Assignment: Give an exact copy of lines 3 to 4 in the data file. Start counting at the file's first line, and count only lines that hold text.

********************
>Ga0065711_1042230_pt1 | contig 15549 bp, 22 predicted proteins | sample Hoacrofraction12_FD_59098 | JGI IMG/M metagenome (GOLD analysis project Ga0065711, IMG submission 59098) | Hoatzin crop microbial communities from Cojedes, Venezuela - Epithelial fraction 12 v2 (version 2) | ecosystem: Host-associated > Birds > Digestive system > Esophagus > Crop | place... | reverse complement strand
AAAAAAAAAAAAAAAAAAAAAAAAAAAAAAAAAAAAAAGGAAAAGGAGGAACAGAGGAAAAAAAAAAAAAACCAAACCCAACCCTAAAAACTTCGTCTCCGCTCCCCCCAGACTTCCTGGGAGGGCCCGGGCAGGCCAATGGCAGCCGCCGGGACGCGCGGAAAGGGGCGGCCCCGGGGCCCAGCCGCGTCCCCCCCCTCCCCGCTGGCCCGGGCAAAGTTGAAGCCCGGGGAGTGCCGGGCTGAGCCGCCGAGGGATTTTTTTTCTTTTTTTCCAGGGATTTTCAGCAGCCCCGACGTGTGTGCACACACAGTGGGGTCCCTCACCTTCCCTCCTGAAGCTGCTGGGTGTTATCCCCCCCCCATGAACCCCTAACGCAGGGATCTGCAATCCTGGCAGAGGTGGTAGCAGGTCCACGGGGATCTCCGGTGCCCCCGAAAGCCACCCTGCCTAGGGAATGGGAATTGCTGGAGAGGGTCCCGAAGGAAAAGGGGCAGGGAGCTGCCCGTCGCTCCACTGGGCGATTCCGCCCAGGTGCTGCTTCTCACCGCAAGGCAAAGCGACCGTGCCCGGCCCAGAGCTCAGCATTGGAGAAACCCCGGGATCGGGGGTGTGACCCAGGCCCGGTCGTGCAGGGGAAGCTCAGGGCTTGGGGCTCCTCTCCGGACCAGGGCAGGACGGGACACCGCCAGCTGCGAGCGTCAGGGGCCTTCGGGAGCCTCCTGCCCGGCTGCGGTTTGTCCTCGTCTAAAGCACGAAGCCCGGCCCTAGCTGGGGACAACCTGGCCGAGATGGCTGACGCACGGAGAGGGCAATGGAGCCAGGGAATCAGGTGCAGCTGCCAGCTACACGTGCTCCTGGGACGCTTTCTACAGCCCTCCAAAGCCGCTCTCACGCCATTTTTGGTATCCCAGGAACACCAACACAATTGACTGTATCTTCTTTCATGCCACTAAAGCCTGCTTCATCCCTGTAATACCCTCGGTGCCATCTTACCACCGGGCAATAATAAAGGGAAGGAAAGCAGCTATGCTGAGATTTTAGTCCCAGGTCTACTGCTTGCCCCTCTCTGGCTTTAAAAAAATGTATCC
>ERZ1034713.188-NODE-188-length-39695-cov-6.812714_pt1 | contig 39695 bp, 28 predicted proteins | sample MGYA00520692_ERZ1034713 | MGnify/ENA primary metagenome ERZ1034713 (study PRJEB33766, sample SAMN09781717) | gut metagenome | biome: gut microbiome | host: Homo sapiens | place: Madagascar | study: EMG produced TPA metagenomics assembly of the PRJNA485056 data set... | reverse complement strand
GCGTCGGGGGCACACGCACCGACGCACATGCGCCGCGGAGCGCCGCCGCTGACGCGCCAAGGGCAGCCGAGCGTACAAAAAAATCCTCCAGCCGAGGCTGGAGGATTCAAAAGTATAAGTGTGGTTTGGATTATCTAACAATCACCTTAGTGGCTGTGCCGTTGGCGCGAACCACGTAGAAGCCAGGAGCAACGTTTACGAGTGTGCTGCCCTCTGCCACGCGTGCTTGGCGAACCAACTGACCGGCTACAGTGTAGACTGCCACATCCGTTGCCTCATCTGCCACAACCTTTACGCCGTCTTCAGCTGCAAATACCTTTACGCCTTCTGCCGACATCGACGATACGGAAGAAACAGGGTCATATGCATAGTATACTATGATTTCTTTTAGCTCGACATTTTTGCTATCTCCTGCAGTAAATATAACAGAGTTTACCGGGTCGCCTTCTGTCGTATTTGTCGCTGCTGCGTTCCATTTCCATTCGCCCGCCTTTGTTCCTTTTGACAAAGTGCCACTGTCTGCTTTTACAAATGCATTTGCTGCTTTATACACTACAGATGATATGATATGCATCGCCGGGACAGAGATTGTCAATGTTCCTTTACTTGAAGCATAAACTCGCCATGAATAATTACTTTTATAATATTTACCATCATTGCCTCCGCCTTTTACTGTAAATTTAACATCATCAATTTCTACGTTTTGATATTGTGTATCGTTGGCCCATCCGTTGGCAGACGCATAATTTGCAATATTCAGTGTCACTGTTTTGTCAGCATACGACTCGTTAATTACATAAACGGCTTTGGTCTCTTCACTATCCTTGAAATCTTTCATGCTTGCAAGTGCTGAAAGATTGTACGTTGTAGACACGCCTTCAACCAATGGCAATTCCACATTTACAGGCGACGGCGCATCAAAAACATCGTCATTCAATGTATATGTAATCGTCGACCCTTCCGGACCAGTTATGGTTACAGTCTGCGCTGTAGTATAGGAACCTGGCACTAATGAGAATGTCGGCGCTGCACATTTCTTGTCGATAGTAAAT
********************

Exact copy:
>ERZ1034713.188-NODE-188-length-39695-cov-6.812714_pt1 | contig 39695 bp, 28 predicted proteins | sample MGYA00520692_ERZ1034713 | MGnify/ENA primary metagenome ERZ1034713 (study PRJEB33766, sample SAMN09781717) | gut metagenome | biome: gut microbiome | host: Homo sapiens | place: Madagascar | study: EMG produced TPA metagenomics assembly of the PRJNA485056 data set... | reverse complement strand
GCGTCGGGGGCACACGCACCGACGCACATGCGCCGCGGAGCGCCGCCGCTGACGCGCCAAGGGCAGCCGAGCGTACAAAAAAATCCTCCAGCCGAGGCTGGAGGATTCAAAAGTATAAGTGTGGTTTGGATTATCTAACAATCACCTTAGTGGCTGTGCCGTTGGCGCGAACCACGTAGAAGCCAGGAGCAACGTTTACGAGTGTGCTGCCCTCTGCCACGCGTGCTTGGCGAACCAACTGACCGGCTACAGTGTAGACTGCCACATCCGTTGCCTCATCTGCCACAACCTTTACGCCGTCTTCAGCTGCAAATACCTTTACGCCTTCTGCCGACATCGACGATACGGAAGAAACAGGGTCATATGCATAGTATACTATGATTTCTTTTAGCTCGACATTTTTGCTATCTCCTGCAGTAAATATAACAGAGTTTACCGGGTCGCCTTCTGTCGTATTTGTCGCTGCTGCGTTCCATTTCCATTCGCCCGCCTTTGTTCCTTTTGACAAAGTGCCACTGTCTGCTTTTACAAATGCATTTGCTGCTTTATACACTACAGATGATATGATATGCATCGCCGGGACAGAGATTGTCAATGTTCCTTTACTTGAAGCATAAACTCGCCATGAATAATTACTTTTATAATATTTACCATCATTGCCTCCGCCTTTTACTGTAAATTTAACATCATCAATTTCTACGTTTTGATATTGTGTATCGTTGGCCCATCCGTTGGCAGACGCATAATTTGCAATATTCAGTGTCACTGTTTTGTCAGCATACGACTCGTTAATTACATAAACGGCTTTGGTCTCTTCACTATCCTTGAAATCTTTCATGCTTGCAAGTGCTGAAAGATTGTACGTTGTAGACACGCCTTCAACCAATGGCAATTCCACATTTACAGGCGACGGCGCATCAAAAACATCGTCATTCAATGTATATGTAATCGTCGACCCTTCCGGACCAGTTATGGTTACAGTCTGCGCTGTAGTATAGGAACCTGGCACTAATGAGAATGTCGGCGCTGCACATTTCTTGTCGATAGTAAAT